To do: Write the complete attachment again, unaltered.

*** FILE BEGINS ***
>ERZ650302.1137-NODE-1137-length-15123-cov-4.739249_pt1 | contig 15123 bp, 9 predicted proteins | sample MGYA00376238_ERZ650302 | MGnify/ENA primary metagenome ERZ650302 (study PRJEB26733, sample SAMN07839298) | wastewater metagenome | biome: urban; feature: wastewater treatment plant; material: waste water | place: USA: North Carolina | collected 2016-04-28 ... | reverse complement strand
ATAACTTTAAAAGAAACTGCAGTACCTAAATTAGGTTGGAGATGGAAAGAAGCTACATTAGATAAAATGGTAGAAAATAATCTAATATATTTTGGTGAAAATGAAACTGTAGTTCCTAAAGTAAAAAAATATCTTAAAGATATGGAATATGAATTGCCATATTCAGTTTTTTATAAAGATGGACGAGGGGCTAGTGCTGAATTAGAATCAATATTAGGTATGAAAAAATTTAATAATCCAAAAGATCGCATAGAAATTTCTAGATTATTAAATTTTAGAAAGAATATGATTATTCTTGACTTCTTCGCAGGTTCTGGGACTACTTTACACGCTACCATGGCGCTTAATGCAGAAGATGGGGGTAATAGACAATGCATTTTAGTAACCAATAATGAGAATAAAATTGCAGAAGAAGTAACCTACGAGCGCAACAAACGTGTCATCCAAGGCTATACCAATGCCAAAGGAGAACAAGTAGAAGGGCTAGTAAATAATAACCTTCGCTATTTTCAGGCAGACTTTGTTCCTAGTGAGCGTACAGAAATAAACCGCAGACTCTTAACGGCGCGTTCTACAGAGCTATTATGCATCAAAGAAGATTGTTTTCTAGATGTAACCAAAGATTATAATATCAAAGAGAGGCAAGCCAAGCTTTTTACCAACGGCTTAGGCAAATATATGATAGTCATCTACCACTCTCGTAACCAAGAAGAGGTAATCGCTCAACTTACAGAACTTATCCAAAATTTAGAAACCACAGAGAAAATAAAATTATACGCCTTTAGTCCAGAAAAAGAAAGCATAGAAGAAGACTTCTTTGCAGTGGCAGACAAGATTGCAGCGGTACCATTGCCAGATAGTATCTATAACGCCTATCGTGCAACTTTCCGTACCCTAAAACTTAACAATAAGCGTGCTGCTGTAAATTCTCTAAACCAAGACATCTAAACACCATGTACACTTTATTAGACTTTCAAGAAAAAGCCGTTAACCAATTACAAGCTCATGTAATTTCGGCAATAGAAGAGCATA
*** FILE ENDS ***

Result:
>ERZ650302.1137-NODE-1137-length-15123-cov-4.739249_pt1 | contig 15123 bp, 9 predicted proteins | sample MGYA00376238_ERZ650302 | MGnify/ENA primary metagenome ERZ650302 (study PRJEB26733, sample SAMN07839298) | wastewater metagenome | biome: urban; feature: wastewater treatment plant; material: waste water | place: USA: North Carolina | collected 2016-04-28 ... | reverse complement strand
ATAACTTTAAAAGAAACTGCAGTACCTAAATTAGGTTGGAGATGGAAAGAAGCTACATTAGATAAAATGGTAGAAAATAATCTAATATATTTTGGTGAAAATGAAACTGTAGTTCCTAAAGTAAAAAAATATCTTAAAGATATGGAATATGAATTGCCATATTCAGTTTTTTATAAAGATGGACGAGGGGCTAGTGCTGAATTAGAATCAATATTAGGTATGAAAAAATTTAATAATCCAAAAGATCGCATAGAAATTTCTAGATTATTAAATTTTAGAAAGAATATGATTATTCTTGACTTCTTCGCAGGTTCTGGGACTACTTTACACGCTACCATGGCGCTTAATGCAGAAGATGGGGGTAATAGACAATGCATTTTAGTAACCAATAATGAGAATAAAATTGCAGAAGAAGTAACCTACGAGCGCAACAAACGTGTCATCCAAGGCTATACCAATGCCAAAGGAGAACAAGTAGAAGGGCTAGTAAATAATAACCTTCGCTATTTTCAGGCAGACTTTGTTCCTAGTGAGCGTACAGAAATAAACCGCAGACTCTTAACGGCGCGTTCTACAGAGCTATTATGCATCAAAGAAGATTGTTTTCTAGATGTAACCAAAGATTATAATATCAAAGAGAGGCAAGCCAAGCTTTTTACCAACGGCTTAGGCAAATATATGATAGTCATCTACCACTCTCGTAACCAAGAAGAGGTAATCGCTCAACTTACAGAACTTATCCAAAATTTAGAAACCACAGAGAAAATAAAATTATACGCCTTTAGTCCAGAAAAAGAAAGCATAGAAGAAGACTTCTTTGCAGTGGCAGACAAGATTGCAGCGGTACCATTGCCAGATAGTATCTATAACGCCTATCGTGCAACTTTCCGTACCCTAAAACTTAACAATAAGCGTGCTGCTGTAAATTCTCTAAACCAAGACATCTAAACACCATGTACACTTTATTAGACTTTCAAGAAAAAGCCGTTAACCAATTACAAGCTCATGTAATTTCGGCAATAGAAGAGCATA